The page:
In a December report, Human Rights Watch also flagged the weakening of women’s rights. "The insecurity Afghans face comes not only from the insurgency, but also from abuses by so-far untouchable government officials and warlords," the report said.

The Afghan government has promised that any peace treaty will respect the constitution’s guarantees of equality for women.

Since the 2001 ouster of the Taliban, women have entered the work force, joined electoral politics and taken jobs in the government.

Under the constitution, Afghan women have the same rights to voting, education and political participation as men. An article of the constitution mandates at least two female representatives from each of the country’s 34 provinces.

The shakiness of such provisions was highlighted in August 2009, however, when Karzai, backed by Parliament, signed off on a Shia personal status law that subordinates women. Provisions that required a wife to ask permission to leave the house except on urgent business and a requirement that a wife have sex with her husband at least once every four days were dropped amid local and international outcry.

But the law still permits husbands to deny food and sustenance to their wives if they refuse to obey their husbands’ sexual demands, grants guardianship of children exclusively to their fathers and grandfathers and requires women to get permission from their husbands to work, according to Human Rights Watch.

Fragility of Women’s Gains

In February, a presidential electoral ordinance sought to reduce the representation of women in parliament from a minimum of two seats in each province of the country to a maximum of two seats. The final law restored the earlier, minimum, provision, but underscored the fragility of the gains women fought to be enshrined by the constitution, ratified in 2004.

Hassan’s rejection by Parliament adds to the unease.

Women’s activist circles have been buzzing over what they understood to be hostile questions Hassan faced in parliament, which gets little press coverage and for which there are no readily accessible record of proceedings.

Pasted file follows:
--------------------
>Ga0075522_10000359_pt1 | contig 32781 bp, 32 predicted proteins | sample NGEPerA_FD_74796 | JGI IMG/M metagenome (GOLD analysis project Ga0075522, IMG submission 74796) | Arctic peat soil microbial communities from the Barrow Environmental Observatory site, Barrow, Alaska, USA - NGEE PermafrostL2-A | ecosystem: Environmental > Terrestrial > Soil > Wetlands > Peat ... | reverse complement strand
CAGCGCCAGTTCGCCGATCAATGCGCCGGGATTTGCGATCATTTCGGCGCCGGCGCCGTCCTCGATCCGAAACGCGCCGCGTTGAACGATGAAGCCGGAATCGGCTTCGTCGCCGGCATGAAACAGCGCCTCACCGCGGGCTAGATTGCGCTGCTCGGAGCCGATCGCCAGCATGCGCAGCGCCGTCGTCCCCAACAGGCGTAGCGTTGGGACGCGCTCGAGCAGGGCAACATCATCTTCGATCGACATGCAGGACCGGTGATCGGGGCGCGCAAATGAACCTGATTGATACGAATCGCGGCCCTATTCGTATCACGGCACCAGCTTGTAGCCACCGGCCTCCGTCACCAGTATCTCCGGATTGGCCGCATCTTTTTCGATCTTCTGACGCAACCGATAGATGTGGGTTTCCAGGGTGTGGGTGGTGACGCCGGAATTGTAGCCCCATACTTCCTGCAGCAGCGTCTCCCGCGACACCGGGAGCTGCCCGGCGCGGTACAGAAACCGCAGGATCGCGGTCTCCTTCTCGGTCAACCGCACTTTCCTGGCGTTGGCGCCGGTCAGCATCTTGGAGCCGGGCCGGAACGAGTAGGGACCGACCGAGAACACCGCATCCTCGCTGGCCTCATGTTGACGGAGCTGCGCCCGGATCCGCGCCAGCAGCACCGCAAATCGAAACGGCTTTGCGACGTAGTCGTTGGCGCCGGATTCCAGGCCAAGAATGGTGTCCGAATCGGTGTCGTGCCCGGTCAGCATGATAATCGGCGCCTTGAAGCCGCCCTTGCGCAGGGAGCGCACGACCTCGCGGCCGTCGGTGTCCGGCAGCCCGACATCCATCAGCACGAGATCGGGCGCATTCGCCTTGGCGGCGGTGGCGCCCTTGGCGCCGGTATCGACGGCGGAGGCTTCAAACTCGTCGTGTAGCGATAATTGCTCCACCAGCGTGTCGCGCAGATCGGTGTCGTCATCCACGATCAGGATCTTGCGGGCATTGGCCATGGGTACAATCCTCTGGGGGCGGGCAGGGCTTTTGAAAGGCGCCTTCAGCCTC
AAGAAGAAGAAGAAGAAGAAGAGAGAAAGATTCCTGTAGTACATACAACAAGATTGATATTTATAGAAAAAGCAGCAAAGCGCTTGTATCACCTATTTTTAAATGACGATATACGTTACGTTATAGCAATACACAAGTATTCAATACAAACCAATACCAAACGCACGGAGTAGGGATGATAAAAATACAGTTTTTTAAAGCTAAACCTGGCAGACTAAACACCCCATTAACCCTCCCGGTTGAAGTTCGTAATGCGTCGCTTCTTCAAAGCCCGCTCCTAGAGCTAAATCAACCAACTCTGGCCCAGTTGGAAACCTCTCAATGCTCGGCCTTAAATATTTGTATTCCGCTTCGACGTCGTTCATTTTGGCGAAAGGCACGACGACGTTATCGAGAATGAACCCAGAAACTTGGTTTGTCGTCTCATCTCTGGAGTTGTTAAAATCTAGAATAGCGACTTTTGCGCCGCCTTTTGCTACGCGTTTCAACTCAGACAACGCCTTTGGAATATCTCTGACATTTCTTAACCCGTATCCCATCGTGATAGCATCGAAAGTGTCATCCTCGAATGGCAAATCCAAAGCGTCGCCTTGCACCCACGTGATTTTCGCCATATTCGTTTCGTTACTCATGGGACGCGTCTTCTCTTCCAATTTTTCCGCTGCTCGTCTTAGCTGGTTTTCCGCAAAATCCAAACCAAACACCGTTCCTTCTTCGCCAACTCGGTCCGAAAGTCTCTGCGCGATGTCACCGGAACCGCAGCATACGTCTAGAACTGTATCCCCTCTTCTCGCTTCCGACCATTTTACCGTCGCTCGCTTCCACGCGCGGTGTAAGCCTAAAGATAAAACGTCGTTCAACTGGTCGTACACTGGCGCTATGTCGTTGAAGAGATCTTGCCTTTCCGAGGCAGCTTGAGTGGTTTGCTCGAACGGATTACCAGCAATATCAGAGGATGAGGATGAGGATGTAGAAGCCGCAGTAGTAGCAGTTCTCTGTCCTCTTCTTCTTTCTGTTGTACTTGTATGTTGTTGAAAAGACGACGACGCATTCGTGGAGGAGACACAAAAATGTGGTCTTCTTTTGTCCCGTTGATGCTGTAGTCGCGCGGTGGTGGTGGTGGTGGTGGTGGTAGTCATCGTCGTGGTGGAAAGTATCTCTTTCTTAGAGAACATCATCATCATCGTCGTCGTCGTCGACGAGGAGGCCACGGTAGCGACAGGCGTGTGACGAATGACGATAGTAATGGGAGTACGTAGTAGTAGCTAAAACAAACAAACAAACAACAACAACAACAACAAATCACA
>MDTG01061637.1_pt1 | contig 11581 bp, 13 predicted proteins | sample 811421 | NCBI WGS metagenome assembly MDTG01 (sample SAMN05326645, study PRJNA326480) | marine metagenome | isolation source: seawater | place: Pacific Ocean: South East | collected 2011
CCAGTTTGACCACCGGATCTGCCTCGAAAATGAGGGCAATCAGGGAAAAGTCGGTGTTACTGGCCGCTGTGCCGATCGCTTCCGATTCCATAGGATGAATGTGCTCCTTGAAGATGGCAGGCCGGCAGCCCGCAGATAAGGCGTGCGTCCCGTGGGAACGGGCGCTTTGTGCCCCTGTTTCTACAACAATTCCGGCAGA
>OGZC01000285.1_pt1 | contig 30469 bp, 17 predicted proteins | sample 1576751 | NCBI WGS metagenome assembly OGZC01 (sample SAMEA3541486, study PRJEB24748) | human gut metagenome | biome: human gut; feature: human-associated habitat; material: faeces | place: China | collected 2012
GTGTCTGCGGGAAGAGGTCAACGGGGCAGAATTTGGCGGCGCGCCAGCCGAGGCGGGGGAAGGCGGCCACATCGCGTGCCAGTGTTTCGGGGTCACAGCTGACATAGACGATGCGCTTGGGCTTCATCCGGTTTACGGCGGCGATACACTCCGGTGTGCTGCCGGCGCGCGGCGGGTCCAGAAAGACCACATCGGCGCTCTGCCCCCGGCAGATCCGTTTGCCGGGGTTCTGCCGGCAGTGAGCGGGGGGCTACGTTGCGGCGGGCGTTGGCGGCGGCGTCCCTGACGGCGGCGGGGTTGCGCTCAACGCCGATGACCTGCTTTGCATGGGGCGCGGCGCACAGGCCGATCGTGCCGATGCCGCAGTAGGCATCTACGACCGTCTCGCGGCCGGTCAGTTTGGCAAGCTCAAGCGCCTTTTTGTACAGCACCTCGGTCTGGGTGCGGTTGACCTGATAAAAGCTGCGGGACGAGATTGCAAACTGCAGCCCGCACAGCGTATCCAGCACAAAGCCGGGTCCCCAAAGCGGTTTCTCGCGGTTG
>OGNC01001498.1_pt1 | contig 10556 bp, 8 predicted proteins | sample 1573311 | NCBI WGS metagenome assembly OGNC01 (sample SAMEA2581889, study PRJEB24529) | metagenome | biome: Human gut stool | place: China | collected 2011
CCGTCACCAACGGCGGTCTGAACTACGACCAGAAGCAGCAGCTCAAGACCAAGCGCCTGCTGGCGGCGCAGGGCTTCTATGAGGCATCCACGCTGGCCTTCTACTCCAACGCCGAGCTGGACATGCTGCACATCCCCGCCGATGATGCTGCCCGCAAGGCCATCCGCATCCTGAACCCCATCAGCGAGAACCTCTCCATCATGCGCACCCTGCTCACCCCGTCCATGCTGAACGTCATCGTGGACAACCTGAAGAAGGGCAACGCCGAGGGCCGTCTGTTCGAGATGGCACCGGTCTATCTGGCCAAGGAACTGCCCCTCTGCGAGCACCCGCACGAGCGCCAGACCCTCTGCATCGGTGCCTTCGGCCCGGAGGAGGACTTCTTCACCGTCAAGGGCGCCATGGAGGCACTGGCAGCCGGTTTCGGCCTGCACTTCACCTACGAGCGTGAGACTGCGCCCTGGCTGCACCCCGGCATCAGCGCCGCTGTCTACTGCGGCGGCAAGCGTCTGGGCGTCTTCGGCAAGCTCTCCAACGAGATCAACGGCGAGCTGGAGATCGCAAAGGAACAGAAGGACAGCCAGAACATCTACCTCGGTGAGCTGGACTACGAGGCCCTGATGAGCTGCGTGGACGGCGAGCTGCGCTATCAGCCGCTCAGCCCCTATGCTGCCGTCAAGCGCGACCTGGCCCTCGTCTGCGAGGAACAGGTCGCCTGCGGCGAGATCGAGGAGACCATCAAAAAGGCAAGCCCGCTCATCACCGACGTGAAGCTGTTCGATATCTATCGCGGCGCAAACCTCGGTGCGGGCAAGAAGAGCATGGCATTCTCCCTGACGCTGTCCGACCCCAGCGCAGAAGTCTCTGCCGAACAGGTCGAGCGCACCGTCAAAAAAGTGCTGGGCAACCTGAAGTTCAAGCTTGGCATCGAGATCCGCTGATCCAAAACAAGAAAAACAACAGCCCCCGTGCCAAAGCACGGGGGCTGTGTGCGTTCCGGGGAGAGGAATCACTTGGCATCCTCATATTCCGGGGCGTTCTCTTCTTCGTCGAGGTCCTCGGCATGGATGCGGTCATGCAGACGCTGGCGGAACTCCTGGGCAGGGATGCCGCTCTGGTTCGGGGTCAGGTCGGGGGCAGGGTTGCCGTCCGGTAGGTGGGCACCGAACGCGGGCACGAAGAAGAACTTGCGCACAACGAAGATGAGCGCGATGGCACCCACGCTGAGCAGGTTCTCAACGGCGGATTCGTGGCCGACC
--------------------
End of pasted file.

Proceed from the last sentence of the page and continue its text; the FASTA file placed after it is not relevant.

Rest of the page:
In an interview with Women’s eNews, Hassan said members of parliament questioned her knowledge of Islam, whether she would enforce ‘hijab’ (head covering for a woman) and the need for ‘mehram’ (male escort for women traveling outside their homes) and whether she repudiated "Western" precepts on the freedoms of women.

She said the hostile questions also came from female legislators, one of whom asked Hassan why she had instituted shelters for battered or abandoned women, which the MP characterized as "places of ill-repute."

When Hassan was rejected by Parliament, the Afghan Women’s Network issued a statement calling it "very disappointing."

List of Demands

The Network has drawn up a list of demands addressed to the Afghan government and its international supporters. These include representation by women in the National Security Council and other bodies making decisions on peace and security; a share in the new trust fund for reintegration; and assurances that "reconciliation and reintegration will not take place at the expense of human rights."

Representation by women at these different levels is needed to ensure representation of women’s rights in all levels of policymaking, including development issues, the group said in a Jan. 29 statement.

On Feb. 3, the New York-based U.N. Committee on the Elimination of All Forms of Discrimination against Women–CEDAW–expressed regret about the exclusion of women from the London peace conference.

"Afghan women must be full and equal participants in decision-making at all levels in the process of peace building, reconciliation, rebuilding and development of their country," CEDAW said, calling on the Afghan government as well as its international allies to ensure this.

"The numbers of women coming together is increasing," Nehan said. "Seven years ago we were ignored and that’s a fact," she added, referring to the 2002 institution of the Afghan interim administration when women were excluded from decision-making positions. "Now we can’t be ignored and that’s a fact."

Aunohita Mojumdar is an Indian journalist who has reported on the South Asian region for 20 years. She has been living in Afghanistan since 2003.

Photo by  Aunohita Mojumdar